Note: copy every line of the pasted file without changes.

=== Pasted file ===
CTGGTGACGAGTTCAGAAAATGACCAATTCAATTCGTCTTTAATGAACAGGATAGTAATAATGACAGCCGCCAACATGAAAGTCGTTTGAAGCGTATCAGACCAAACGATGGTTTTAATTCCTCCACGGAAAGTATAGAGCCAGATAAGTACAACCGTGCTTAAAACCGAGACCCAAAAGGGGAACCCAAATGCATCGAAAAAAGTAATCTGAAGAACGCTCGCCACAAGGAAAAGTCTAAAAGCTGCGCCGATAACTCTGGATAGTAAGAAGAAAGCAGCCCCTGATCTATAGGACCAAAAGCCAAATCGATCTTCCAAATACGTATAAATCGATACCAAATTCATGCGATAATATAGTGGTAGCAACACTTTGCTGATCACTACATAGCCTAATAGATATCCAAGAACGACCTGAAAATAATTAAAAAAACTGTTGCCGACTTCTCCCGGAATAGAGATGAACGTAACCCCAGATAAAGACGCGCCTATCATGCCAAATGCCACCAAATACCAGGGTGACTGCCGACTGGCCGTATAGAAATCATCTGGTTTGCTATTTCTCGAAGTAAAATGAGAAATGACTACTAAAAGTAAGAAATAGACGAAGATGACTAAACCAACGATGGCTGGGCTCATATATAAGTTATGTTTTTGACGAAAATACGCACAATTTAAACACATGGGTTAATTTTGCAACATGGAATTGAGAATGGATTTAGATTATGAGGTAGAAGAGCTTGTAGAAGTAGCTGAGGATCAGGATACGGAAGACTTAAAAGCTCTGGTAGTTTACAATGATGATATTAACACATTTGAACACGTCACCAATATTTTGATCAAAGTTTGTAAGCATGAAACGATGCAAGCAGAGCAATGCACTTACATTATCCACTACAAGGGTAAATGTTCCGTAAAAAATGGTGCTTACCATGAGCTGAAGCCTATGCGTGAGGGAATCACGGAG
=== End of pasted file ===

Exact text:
CTGGTGACGAGTTCAGAAAATGACCAATTCAATTCGTCTTTAATGAACAGGATAGTAATAATGACAGCCGCCAACATGAAAGTCGTTTGAAGCGTATCAGACCAAACGATGGTTTTAATTCCTCCACGGAAAGTATAGAGCCAGATAAGTACAACCGTGCTTAAAACCGAGACCCAAAAGGGGAACCCAAATGCATCGAAAAAAGTAATCTGAAGAACGCTCGCCACAAGGAAAAGTCTAAAAGCTGCGCCGATAACTCTGGATAGTAAGAAGAAAGCAGCCCCTGATCTATAGGACCAAAAGCCAAATCGATCTTCCAAATACGTATAAATCGATACCAAATTCATGCGATAATATAGTGGTAGCAACACTTTGCTGATCACTACATAGCCTAATAGATATCCAAGAACGACCTGAAAATAATTAAAAAAACTGTTGCCGACTTCTCCCGGAATAGAGATGAACGTAACCCCAGATAAAGACGCGCCTATCATGCCAAATGCCACCAAATACCAGGGTGACTGCCGACTGGCCGTATAGAAATCATCTGGTTTGCTATTTCTCGAAGTAAAATGAGAAATGACTACTAAAAGTAAGAAATAGACGAAGATGACTAAACCAACGATGGCTGGGCTCATATATAAGTTATGTTTTTGACGAAAATACGCACAATTTAAACACATGGGTTAATTTTGCAACATGGAATTGAGAATGGATTTAGATTATGAGGTAGAAGAGCTTGTAGAAGTAGCTGAGGATCAGGATACGGAAGACTTAAAAGCTCTGGTAGTTTACAATGATGATATTAACACATTTGAACACGTCACCAATATTTTGATCAAAGTTTGTAAGCATGAAACGATGCAAGCAGAGCAATGCACTTACATTATCCACTACAAGGGTAAATGTTCCGTAAAAAATGGTGCTTACCATGAGCTGAAGCCTATGCGTGAGGGAATCACGGAG